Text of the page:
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The St. Valentine’s Day Massacre is a particularly bloody chapter in organized crime history. On Valentine’s Day 1929, Thompson submaching guns shot and murdered seven men from Chicago’s North Side Gang, headed by George Clarence “Bugs” Moran. Though the perpetrators of the massacre officially remain unidentified, many believe that members of Al Capone’s South Side Gang are the culprits. One man in particular suspiciously fled the scene to St. Joseph, Michigan, with violent consequences.

A Local Murder

Some ten months after the massacre, St. Joseph Officer Charles Skelly intervened in a skirmish involving a drunk driver hitting another car. After Skelly ordered the participants to the police station, the drunk man jumped into his car and sped away. Officer Skelly immediately gave chase, hopping onto another car’s running board. After catching up, Skelly leaped onto the running board of the fleeing car. The driver picked up a revolver and shot three bullets into Skelly’s torso, knocking him to the ground. He died in the hospital later that night. Charles Skelly is the only St. Joseph police officer to have been killed in the line of duty.

Registration papers in the shooter’s later discarded car identified Fred Dane as the owner. Officers found a treasure trove of incriminating evidence in a raid of Dane’s abandoned house: rifles, ammunition, bulletproof vests and hundreds of thousands of dollars in stolen bonds. Fingerprint analysis identified that Fred Dane was actually Fred Burke, a notorious robber and gunman, close associate of Al Capone and major suspect in the St. Valentine’s Day shootings.

A Career Criminal

Fred Burke made a career out of being a criminal. Born in Kansas and active for many years in St. Louis, Missouri, with a gang called Egan’s Rats, Burke quickly moved up the ranks of organized crime. He eventually caught the attention of Al Capone, who hired him in the 1920s. His crimes spanned multiple states, including Michigan, and he left a slew of robberies and murders in his wake.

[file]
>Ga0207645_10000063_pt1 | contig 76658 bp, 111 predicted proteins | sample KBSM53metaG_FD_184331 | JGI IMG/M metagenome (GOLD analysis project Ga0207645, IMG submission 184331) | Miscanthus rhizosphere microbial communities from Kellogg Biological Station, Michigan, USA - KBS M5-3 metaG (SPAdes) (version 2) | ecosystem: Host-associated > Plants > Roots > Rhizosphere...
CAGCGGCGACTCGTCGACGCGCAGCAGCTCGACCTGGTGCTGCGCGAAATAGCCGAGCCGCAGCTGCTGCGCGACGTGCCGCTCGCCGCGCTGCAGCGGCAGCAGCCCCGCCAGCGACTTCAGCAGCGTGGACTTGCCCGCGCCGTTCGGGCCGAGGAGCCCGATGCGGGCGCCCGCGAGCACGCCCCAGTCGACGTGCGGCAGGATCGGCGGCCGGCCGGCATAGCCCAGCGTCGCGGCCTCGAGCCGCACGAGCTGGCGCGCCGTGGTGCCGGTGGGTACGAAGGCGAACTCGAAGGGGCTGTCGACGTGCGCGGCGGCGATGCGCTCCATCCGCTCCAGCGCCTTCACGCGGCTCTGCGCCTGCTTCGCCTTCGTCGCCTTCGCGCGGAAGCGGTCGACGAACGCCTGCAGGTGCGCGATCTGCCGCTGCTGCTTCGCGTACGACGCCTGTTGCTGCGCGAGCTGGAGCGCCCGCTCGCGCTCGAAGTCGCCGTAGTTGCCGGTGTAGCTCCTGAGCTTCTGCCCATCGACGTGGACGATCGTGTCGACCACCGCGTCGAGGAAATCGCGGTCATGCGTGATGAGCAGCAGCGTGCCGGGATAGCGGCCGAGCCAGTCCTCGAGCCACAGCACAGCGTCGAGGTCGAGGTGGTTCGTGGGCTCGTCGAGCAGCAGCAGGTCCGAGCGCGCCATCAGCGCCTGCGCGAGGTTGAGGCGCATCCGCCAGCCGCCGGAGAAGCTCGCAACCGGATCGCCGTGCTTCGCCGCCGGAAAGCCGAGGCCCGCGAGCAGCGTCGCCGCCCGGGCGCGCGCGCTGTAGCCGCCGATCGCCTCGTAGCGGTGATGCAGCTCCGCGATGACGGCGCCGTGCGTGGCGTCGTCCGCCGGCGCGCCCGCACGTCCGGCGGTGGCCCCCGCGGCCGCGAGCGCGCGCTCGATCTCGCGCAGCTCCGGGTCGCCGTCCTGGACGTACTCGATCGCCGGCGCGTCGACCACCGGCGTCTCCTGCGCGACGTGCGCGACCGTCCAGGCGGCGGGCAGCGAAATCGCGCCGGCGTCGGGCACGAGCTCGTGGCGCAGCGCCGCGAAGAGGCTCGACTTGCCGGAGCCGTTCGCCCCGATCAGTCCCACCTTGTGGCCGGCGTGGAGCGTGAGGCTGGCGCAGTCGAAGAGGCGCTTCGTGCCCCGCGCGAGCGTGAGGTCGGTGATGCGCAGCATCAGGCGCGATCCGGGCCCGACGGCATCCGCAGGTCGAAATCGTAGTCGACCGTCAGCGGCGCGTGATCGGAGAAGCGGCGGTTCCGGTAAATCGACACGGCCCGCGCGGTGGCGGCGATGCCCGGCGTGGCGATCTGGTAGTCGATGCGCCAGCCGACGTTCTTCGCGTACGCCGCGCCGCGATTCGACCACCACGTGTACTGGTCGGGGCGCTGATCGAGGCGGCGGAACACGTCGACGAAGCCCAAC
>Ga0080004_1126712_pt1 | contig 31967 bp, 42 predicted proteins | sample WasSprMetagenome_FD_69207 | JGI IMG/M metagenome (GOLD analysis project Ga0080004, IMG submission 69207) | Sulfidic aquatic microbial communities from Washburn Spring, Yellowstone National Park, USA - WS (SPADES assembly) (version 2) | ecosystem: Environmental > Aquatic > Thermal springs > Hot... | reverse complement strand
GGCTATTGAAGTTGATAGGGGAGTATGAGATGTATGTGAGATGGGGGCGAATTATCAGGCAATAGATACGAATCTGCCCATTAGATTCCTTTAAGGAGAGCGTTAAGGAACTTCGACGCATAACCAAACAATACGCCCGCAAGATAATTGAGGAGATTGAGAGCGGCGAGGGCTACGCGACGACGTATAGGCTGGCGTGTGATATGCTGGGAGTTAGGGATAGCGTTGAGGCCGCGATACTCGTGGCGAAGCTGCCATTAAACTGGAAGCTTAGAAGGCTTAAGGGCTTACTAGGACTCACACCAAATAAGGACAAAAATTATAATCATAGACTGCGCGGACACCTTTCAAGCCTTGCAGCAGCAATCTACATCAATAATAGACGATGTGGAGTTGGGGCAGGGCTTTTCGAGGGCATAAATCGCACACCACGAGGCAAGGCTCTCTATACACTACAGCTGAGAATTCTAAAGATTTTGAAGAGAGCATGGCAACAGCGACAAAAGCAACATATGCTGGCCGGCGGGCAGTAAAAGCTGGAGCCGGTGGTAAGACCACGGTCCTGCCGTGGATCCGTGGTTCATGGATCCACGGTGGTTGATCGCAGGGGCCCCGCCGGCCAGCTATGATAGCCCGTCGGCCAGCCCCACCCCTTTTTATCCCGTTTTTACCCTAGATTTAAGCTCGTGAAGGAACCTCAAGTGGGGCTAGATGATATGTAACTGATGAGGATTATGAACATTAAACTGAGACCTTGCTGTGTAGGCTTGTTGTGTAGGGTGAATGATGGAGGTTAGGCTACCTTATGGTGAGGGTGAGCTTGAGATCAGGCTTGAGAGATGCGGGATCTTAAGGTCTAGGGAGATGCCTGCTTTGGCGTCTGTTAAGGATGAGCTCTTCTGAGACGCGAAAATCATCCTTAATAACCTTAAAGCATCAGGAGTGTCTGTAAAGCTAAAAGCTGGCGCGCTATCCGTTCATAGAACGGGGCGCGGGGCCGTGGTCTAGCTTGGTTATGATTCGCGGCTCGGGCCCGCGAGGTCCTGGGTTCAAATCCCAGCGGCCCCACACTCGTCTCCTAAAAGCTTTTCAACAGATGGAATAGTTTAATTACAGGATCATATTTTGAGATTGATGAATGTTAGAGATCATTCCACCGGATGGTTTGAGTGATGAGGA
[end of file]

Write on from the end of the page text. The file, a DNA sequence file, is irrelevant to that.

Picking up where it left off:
Burke’s criminal record and his close association with Capone made him one of the likely gunmen who murdered Moran’s men. After his purported involvement with the massacre, Burke fled across the lake to St. Joseph where he established a life under the alias Fred Dane, one of the many he used throughout his career. It was during one drunken night that he shot and killed Officer Skelly.

The Capture

After being forced to flee once again, police finally apprehended Burke almost a year later at a farm in Missouri, where he was living under the name Richard Franklin White. Chicago and Michigan officials volleyed for the right to claim Burke; Chicago for the massacre and Michigan for the murder of Skelly. The governor of Missouri determined that Michigan had the more solid claim and Burke was extradited to Michigan to be tried.

The St. Joseph murder was not Fred Burke’s first run-in with the Michigan law. He served a one-year stint in Jackson Prison (then the State Prison of Southern Michigan) in 1919, when he was 25 years old. The Detroit Recorder’s Court convicted and sentenced for the offense of “obtaining money under false pretenses.” This time he would not get off so lightly. The Berrien County Circuit Court sentenced Burke to life in prison for second degree murder on April 27, 1931. Records indicate that he arrived at the state prison in Marquette the next day, registered under the name Fred Dane.

Prisoner mugshot of Fred Burke from the State Prison of Southern Michigan in Jackson, front view only. His prisoner number shown is 12246.
Mugshot of Fred Burke, State Prison of Southern Michigan, 1919. [Archives of Michigan]

“The Most Dangerous Man in America”

The celebrity surrounding the outlaw and the sensationalism of the case made it regular front-page news for over a month in Benton Harbor’s The News-Palladium (now The Herald-Palladium). The newspaper treated readers to detailed coverage of Burke’s actions, from his capture in Missouri to his first days in Marquette Prison. Daily reports particularly enjoyed graphic depictions of Burke’s many crimes. The coverage cultivated Berrien County’s clear sense of pride in harboring the famous fugitive. The newspaper often deemed him “the most dangerous man in America.”

Burke remained at Marquette until he died of a heart attack on July 10, 1940, at the age of 47. He never admitted to an involvement in the St. Valentine’s Day Massacre and the case remains unsolved to this day.

Two prisoner mugshots of Fred Burke, one from the side and one straight on. His prisoner number shown is 5293.
Mugshots of Fred Dane (alias Burke), Marquette Branch Prison, 1931. [Archives of Michigan]

Research Correction Records

at the Archives of Michigan

Corrections records dating from the mid-19th through late 20th centuries, including Fred Burke's prisoner registry and those of others who served time at the state prisons in Marquette, Jackson, and Ionia, are available for research at the Archives of Michigan. Visit the Archives of Michigan at the Michigan History Center in Lansing to conduct your own research.

Bird's eye view illustration showing Jackson Prison and it's 5-sided wall, amidst vast fields of green.

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